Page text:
WARNING: Massive spoilers for Ms. Marvel ahead!
I cannot praise the new Ms. Marvel TV series enough! As a fan of the comics and also of the animated version of Kamala in the gone-too-soon Marvel Rising, I looked forward to this edition with great interest. I became a bit skeptical when I heard that Marvel Studios was making changes to her origin story. But those doubts have faded, because there are so many aspects of the show that are truly delightful! Here’s a partial list:
- The Khan family dynamics. Kamala’s dad, willing to dress up like The Hulk, complete with green face paint? Mr. Khan, c’est moi! I would most definitely make a fool of myself for my daughters, too!
- Kamala’s longtime partner-in-crime Bruno. From my own vantage point as a person of color, it has been marvelous to see a white character enter so deeply and enthusiastically into an Asian culture. Yes, he probably does it in part because he likes Kamala a ton, but still! How he does it – e.g., speaking a bit of Urdu when showing Mr. Khan how to work Zuzu, or helping with the wedding dance – feels like a natural outgrowth of a lifelong close relationship with the Khan family, and not something cringey and forced. But we don’t talk about Bruno, or at least not just about Bruno, because there’s also:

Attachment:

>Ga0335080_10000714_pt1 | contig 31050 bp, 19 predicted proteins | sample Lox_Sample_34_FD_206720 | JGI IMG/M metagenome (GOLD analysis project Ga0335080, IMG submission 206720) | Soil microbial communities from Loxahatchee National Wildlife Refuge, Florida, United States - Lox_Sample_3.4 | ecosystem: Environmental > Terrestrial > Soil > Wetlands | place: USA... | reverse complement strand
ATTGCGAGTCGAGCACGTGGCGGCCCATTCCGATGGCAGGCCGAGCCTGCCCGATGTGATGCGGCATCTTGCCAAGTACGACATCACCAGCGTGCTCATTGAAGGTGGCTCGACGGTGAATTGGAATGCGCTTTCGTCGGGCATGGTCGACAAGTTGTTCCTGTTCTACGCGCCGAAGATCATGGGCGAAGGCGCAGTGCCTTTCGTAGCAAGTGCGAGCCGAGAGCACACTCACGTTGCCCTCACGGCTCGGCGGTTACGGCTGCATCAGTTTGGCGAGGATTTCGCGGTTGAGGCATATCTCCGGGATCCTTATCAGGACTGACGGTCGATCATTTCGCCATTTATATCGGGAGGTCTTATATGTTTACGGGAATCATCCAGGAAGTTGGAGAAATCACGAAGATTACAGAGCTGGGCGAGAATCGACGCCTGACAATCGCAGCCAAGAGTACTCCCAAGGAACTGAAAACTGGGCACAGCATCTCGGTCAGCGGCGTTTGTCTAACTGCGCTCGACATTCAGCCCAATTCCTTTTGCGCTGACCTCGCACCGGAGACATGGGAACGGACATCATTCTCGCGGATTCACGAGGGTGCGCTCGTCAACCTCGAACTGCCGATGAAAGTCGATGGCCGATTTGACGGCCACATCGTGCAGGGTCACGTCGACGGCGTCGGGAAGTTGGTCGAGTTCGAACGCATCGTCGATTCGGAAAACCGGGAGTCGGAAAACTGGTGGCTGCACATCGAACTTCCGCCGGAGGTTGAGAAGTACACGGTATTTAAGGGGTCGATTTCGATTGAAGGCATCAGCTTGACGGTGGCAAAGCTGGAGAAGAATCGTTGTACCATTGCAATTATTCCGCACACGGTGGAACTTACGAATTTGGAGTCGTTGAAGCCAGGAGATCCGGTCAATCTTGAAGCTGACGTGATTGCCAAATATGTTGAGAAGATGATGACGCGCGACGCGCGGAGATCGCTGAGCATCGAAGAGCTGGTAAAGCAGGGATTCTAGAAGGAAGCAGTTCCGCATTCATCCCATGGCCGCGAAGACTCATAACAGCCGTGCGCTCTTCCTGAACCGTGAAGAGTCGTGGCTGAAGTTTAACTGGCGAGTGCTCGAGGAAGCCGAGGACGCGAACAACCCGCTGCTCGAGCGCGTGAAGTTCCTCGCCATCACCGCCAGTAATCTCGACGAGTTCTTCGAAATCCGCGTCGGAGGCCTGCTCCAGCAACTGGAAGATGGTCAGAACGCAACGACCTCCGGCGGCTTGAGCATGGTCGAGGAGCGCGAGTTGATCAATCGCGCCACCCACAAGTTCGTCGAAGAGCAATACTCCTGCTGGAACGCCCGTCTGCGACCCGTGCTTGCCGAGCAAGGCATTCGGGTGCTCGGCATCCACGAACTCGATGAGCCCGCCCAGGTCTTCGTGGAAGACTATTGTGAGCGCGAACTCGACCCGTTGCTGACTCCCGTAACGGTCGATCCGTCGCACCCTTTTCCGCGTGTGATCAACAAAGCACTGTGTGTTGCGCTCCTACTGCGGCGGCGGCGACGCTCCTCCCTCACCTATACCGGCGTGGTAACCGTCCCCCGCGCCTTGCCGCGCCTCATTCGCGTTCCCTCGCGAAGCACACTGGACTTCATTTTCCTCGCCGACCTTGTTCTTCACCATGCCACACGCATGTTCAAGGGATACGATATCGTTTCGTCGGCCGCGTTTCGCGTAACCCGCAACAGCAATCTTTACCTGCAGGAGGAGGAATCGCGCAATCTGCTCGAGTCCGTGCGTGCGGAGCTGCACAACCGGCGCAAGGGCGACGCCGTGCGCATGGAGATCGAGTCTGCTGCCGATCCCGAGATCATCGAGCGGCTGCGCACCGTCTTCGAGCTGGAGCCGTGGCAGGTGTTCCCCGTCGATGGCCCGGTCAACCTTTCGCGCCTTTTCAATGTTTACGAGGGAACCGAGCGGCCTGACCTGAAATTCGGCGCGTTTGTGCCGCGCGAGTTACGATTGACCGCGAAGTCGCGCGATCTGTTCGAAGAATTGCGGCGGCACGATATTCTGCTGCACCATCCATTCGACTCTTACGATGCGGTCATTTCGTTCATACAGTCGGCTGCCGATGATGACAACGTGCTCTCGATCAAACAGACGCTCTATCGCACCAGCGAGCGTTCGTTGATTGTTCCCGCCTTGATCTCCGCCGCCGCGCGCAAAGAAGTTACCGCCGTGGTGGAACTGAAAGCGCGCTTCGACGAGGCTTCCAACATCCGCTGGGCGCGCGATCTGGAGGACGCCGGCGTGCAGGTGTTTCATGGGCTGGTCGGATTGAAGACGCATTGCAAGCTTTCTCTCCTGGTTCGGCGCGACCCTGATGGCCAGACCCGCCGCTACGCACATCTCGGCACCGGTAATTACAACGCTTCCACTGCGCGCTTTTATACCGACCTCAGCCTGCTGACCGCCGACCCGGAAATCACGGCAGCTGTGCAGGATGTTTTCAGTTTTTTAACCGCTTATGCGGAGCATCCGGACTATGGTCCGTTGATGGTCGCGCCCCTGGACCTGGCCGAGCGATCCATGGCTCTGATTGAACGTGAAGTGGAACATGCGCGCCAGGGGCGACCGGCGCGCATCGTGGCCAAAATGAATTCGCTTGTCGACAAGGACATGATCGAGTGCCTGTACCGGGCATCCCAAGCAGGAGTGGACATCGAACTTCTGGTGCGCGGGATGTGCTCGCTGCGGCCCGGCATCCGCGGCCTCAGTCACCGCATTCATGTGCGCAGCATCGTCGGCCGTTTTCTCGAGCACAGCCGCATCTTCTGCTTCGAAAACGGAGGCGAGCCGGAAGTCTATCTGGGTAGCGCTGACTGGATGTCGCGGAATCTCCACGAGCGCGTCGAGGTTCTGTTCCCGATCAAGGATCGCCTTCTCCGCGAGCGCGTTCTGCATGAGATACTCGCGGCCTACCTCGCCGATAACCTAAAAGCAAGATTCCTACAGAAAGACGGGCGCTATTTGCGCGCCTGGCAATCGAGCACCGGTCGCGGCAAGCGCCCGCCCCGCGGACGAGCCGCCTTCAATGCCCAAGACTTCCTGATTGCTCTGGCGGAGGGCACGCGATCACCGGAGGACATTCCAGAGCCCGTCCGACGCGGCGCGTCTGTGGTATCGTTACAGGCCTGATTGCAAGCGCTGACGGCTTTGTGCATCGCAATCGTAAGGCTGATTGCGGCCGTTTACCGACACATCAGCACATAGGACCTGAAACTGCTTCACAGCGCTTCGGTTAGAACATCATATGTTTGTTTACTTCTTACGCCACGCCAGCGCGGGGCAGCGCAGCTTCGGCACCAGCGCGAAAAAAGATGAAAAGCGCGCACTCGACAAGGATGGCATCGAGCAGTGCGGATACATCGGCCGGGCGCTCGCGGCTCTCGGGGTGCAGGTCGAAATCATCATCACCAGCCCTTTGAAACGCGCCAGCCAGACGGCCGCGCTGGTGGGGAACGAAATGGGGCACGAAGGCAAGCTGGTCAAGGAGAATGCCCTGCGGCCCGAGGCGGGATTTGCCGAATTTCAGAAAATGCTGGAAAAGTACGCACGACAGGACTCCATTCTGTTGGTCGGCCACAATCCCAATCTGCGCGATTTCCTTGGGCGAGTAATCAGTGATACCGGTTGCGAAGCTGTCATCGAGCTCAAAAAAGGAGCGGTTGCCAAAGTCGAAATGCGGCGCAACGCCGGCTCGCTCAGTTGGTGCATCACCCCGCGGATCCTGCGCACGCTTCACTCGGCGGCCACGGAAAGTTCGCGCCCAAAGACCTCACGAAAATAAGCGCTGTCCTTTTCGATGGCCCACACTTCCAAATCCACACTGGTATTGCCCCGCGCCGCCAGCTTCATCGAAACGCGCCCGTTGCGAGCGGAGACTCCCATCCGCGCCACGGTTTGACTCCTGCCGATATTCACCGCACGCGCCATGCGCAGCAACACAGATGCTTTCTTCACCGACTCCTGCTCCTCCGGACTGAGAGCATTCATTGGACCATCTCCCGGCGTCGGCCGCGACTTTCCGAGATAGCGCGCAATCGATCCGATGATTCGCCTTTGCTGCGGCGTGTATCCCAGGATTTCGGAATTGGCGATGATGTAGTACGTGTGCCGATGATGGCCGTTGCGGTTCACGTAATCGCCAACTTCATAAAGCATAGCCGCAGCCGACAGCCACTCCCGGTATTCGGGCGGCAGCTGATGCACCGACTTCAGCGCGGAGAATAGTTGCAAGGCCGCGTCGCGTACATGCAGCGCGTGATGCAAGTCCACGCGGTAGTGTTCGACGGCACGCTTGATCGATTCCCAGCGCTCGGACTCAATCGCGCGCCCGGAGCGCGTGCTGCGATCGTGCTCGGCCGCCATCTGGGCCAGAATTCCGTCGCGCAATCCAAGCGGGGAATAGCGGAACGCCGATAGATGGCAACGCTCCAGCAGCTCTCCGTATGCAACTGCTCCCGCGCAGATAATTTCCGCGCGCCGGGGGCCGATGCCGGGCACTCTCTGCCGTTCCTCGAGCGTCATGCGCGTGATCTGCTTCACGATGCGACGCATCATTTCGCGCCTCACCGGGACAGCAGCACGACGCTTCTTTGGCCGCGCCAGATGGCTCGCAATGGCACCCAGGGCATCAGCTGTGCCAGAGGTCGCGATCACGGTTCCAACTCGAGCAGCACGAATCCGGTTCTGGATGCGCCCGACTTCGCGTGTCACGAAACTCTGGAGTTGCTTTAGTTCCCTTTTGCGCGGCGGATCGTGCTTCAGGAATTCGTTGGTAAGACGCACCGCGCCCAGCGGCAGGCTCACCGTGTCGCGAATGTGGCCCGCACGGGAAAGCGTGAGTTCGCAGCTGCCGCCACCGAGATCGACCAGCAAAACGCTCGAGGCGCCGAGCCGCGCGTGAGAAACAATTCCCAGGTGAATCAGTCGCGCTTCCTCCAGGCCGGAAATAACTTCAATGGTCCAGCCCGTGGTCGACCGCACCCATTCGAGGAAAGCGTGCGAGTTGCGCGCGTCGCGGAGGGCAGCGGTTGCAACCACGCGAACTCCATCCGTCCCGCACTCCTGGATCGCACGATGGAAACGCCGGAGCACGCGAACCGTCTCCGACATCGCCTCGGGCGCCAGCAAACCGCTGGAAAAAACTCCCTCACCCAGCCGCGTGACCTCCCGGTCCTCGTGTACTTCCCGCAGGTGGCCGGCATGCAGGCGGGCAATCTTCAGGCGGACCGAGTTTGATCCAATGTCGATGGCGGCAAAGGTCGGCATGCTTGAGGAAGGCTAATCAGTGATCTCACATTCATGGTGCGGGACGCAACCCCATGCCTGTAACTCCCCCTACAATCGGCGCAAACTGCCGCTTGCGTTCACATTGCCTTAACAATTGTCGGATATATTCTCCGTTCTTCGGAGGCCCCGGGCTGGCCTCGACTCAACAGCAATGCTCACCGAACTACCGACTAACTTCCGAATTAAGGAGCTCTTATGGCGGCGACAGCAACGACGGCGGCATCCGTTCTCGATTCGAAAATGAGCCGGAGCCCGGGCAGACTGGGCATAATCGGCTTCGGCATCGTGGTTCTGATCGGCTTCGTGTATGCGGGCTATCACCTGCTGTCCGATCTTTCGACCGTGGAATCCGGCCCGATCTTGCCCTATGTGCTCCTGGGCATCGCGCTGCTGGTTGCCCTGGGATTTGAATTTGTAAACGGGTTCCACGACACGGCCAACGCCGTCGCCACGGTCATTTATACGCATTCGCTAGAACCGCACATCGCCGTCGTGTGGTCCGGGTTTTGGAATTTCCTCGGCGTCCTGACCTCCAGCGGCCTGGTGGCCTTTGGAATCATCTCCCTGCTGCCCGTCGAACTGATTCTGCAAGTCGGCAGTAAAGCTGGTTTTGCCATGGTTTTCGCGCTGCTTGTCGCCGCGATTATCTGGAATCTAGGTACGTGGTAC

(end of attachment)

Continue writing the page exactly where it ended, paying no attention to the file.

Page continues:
- Kamala’s bestie Nakia. As in the comics, she wears a hijab, a Muslim head covering. And like the Nakia of the comics, she’s also very much a feminist. This is super-cool because Nakia confronts many American viewers with something they haven’t seen before in media – a badass hijabi feminist. Often, we’re told that Muslim women who wear a hijab are forced to do so by the patriarchal authorities within the Muslim community. As a result, the hijab for many Americans has come to symbolize the oppression of women. Now, no doubt religious clothing like a hijab or a burqa (like the full-body covering that the Afghanistan Taliban imposes on women out in public) can truly be turned into an instrument of oppression when forced onto someone. But many Muslim women choose to wear a hijab as a symbol of their faith, and they do it without internalized misogyny. One Muslim friend of mine shared with me that she actually started wearing a hijab in her teens, before even her mom did, and that to her it doesn’t mean oppression, but freedom. Nakia similarly blows away the stereotype of a hijabi woman, and in fact, there are tons of real-life Nakias out there!
- All of the Desi cultural details. Some of these, like the day-to-day cultural references, I’ve seen among my friends’ families that hail from India or Pakistan. (I’m thinking especially of the Khan family’s hospitality or the strong influence of the Illumin-Aunties, a name that is so on point, especially after Doctor Strange in the Multiverse of Mathness. I mean, Madness!) But I confess that I’ve never been to a wedding or a wedding banquet like Aamir’s and Tyesha’s! (Someone please invite me!) I’ve only seen them depicted in media, whether in this series or in films like Bend It like Beckham and Monsoon Wedding. So it’s a lot of fun for me to see and learn more about how it’s done!